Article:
In the wake of the wild gyrations on the stock market, Barack Obama has been trying to convince retirees that they would be in deep trouble if his Republican rival succeeded in privatizing Social Security. He is telling seniors that John McCain "wants to gamble with your life savings," and claimed that the Republican plan would cut "Social Security benefits in half." His predictions of doom are a gross distortion of McCain's position on Social Security.
McCain has expressed support for a never-adopted Bush administration proposal to allow Americans to invest a portion of the money that they now pay in payroll taxes in "personal retirement accounts" that would be tied to stock market performance. Participation would have been voluntary. Eligibility would have been limited to future retirees, with a cut-off date of birth dates after 1950.
As my fellow fact-checkers at Factcheck.org have pointed out, the Bush proposal would not have affected the current generation of retirees. It is therefore wrong for Obama to suggest that "millions of Floridians" who presently rely on Social Security would have seen their retirement nest-egg nosedive as a result of the battering that stocks have taken on Wall Street.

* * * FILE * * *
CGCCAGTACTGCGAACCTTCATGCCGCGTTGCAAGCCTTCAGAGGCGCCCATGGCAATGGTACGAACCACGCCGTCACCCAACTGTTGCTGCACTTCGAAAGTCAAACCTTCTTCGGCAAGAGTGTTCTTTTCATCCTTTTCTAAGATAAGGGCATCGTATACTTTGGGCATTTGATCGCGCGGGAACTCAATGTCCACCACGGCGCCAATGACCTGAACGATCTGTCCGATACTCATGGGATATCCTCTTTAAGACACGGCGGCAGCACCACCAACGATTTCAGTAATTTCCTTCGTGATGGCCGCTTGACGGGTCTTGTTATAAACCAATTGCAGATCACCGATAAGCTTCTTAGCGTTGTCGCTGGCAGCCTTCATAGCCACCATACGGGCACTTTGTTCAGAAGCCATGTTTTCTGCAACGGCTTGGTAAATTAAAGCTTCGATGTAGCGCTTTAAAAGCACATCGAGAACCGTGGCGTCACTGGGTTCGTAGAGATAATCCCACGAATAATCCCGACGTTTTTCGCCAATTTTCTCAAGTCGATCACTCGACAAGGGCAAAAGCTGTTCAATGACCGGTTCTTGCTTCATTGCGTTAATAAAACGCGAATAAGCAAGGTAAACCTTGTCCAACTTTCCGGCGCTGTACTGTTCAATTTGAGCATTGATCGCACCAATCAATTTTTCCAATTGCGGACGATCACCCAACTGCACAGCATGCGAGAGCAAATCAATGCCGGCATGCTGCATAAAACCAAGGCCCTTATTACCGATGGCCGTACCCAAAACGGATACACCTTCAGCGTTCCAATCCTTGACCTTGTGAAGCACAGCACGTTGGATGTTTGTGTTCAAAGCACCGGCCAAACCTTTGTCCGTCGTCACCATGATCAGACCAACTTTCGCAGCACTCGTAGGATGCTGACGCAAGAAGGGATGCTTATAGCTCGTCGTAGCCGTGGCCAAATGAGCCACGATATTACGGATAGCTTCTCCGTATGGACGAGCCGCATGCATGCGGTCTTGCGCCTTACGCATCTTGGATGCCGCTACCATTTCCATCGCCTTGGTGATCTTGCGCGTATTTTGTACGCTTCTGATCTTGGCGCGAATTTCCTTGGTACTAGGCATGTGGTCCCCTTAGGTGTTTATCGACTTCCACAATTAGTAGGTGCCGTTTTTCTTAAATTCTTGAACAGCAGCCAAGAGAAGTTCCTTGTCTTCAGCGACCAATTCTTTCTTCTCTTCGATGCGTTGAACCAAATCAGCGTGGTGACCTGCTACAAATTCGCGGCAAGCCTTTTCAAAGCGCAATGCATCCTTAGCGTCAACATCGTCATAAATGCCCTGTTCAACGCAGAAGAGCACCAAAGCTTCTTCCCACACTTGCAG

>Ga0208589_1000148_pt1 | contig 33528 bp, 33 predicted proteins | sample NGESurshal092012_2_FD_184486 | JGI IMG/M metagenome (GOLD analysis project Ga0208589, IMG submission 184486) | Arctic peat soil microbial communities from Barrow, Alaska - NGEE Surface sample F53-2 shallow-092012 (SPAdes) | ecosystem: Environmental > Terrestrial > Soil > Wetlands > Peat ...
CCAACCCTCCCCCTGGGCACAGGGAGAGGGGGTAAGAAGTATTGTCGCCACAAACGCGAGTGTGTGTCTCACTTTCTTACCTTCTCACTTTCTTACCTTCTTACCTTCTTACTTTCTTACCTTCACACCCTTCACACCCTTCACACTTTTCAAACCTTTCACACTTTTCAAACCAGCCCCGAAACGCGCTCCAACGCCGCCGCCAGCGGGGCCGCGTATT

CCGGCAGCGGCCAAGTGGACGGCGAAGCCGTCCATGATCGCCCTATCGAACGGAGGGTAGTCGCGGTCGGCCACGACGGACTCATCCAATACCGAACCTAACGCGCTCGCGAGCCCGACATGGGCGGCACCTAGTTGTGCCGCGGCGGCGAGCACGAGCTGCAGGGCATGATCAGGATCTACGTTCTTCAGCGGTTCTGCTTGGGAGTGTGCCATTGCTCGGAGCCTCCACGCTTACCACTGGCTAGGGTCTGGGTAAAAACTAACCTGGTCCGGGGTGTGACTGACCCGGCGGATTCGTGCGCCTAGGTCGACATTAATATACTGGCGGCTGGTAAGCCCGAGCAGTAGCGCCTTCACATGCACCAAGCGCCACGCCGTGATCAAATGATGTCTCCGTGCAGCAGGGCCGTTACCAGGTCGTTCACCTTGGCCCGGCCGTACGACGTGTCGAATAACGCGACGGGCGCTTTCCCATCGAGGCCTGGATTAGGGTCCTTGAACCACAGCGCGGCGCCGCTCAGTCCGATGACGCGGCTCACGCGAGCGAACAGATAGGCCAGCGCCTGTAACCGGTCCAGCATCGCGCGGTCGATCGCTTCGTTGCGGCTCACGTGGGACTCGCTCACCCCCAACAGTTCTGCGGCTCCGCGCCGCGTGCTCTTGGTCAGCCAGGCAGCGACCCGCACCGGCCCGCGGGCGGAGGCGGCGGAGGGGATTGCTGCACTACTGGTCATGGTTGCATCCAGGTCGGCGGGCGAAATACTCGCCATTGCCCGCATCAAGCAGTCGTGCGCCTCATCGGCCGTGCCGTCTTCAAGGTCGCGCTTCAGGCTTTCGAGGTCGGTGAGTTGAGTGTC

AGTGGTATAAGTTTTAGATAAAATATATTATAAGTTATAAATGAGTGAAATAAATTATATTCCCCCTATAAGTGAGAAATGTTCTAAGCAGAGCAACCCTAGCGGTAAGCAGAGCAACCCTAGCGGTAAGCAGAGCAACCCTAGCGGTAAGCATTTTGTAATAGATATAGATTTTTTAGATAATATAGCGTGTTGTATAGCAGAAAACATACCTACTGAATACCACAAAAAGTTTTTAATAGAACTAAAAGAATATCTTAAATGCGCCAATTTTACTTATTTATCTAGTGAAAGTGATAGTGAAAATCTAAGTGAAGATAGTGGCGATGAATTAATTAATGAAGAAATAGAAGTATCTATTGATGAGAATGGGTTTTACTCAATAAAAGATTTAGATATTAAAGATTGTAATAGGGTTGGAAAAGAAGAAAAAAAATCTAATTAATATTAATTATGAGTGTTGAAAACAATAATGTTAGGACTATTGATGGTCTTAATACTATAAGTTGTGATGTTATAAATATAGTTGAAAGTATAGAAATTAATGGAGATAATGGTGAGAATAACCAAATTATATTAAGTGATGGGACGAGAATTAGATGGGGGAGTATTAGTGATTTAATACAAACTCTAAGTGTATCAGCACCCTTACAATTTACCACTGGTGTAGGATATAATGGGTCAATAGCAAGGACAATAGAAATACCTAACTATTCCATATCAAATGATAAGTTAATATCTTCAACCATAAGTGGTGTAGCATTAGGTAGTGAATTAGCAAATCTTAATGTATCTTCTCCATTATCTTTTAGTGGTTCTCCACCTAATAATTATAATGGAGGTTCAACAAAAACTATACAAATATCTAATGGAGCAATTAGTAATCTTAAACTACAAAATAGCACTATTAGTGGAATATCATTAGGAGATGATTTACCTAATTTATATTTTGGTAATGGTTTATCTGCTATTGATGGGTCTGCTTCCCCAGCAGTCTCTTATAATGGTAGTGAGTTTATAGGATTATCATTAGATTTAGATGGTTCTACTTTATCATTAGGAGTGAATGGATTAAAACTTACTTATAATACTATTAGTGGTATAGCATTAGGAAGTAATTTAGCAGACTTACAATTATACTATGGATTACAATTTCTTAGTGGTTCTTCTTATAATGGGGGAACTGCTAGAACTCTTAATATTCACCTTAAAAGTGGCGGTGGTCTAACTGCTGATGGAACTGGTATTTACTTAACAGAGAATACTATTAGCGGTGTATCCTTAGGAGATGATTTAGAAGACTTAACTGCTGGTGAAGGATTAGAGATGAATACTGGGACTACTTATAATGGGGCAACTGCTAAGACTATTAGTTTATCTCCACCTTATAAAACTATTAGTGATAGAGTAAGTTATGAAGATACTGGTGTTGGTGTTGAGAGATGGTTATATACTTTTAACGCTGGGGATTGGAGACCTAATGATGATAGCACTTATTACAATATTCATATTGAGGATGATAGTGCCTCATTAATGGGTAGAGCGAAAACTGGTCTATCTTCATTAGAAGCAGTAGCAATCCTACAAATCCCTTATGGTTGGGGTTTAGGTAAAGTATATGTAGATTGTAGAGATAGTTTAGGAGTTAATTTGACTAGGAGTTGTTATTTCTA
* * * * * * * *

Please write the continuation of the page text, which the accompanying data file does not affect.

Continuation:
The Obama campaign has also been unable to produce satisfactory support for its claim, in the YouTube video above, that a McCain administration would slash Social Security benefits by half. According to a study by one of Obama's top economics advisers, Jason Furman, the 2005 Bush proposal would reduce the annual benefits of an average wage-owner who retires in 2045 by about 16 percent, compared with the benefits he is projected to receive under the current system. For the average wage earner who retired in 2075, the reduction would be in the region of 28 percent.
Under the Bush-McCain plan, Social Security benefits would still rise, but they would be pegged to inflation rather than wages. Click here for a more extensive analysis by Factcheck.org.
The Pinocchio Test
Obama has distorted McCain's position on Social Security, just as McCain has twisted Obama's position on taxes. (The McCain camp falsely claims that Obama wants to raise taxes across the board.) As the presidential election campaign enters its final phase, both candidates have resorted to scare tactics and a barrage of misleading, sometimes false, statistics to drum up votes.